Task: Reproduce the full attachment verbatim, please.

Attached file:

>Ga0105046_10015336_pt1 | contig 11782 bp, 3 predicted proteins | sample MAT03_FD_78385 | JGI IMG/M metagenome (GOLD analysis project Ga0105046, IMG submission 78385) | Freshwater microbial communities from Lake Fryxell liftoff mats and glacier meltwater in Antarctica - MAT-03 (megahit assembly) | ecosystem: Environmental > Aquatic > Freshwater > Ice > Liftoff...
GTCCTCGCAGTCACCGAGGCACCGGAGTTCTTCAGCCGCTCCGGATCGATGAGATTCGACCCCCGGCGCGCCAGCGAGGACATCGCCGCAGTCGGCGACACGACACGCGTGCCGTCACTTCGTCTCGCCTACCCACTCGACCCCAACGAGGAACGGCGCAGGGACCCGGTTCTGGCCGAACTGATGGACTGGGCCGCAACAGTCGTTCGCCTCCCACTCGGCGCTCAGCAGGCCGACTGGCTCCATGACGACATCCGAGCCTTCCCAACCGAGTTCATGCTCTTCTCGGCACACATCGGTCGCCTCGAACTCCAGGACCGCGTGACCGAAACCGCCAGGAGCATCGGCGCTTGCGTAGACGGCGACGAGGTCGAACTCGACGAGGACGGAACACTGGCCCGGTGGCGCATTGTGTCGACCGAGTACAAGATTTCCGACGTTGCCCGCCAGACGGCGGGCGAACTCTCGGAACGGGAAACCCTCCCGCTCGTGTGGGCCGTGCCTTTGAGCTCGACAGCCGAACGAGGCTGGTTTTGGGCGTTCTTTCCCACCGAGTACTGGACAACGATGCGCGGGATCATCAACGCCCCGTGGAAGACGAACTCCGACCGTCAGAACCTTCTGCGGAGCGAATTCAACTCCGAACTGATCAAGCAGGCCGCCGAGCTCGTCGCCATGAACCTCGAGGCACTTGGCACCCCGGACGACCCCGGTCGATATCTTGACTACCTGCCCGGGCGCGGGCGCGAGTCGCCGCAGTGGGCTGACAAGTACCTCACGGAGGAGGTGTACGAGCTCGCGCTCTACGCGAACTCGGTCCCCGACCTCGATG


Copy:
>Ga0105046_10015336_pt1 | contig 11782 bp, 3 predicted proteins | sample MAT03_FD_78385 | JGI IMG/M metagenome (GOLD analysis project Ga0105046, IMG submission 78385) | Freshwater microbial communities from Lake Fryxell liftoff mats and glacier meltwater in Antarctica - MAT-03 (megahit assembly) | ecosystem: Environmental > Aquatic > Freshwater > Ice > Liftoff...
GTCCTCGCAGTCACCGAGGCACCGGAGTTCTTCAGCCGCTCCGGATCGATGAGATTCGACCCCCGGCGCGCCAGCGAGGACATCGCCGCAGTCGGCGACACGACACGCGTGCCGTCACTTCGTCTCGCCTACCCACTCGACCCCAACGAGGAACGGCGCAGGGACCCGGTTCTGGCCGAACTGATGGACTGGGCCGCAACAGTCGTTCGCCTCCCACTCGGCGCTCAGCAGGCCGACTGGCTCCATGACGACATCCGAGCCTTCCCAACCGAGTTCATGCTCTTCTCGGCACACATCGGTCGCCTCGAACTCCAGGACCGCGTGACCGAAACCGCCAGGAGCATCGGCGCTTGCGTAGACGGCGACGAGGTCGAACTCGACGAGGACGGAACACTGGCCCGGTGGCGCATTGTGTCGACCGAGTACAAGATTTCCGACGTTGCCCGCCAGACGGCGGGCGAACTCTCGGAACGGGAAACCCTCCCGCTCGTGTGGGCCGTGCCTTTGAGCTCGACAGCCGAACGAGGCTGGTTTTGGGCGTTCTTTCCCACCGAGTACTGGACAACGATGCGCGGGATCATCAACGCCCCGTGGAAGACGAACTCCGACCGTCAGAACCTTCTGCGGAGCGAATTCAACTCCGAACTGATCAAGCAGGCCGCCGAGCTCGTCGCCATGAACCTCGAGGCACTTGGCACCCCGGACGACCCCGGTCGATATCTTGACTACCTGCCCGGGCGCGGGCGCGAGTCGCCGCAGTGGGCTGACAAGTACCTCACGGAGGAGGTGTACGAGCTCGCGCTCTACGCGAACTCGGTCCCCGACCTCGATG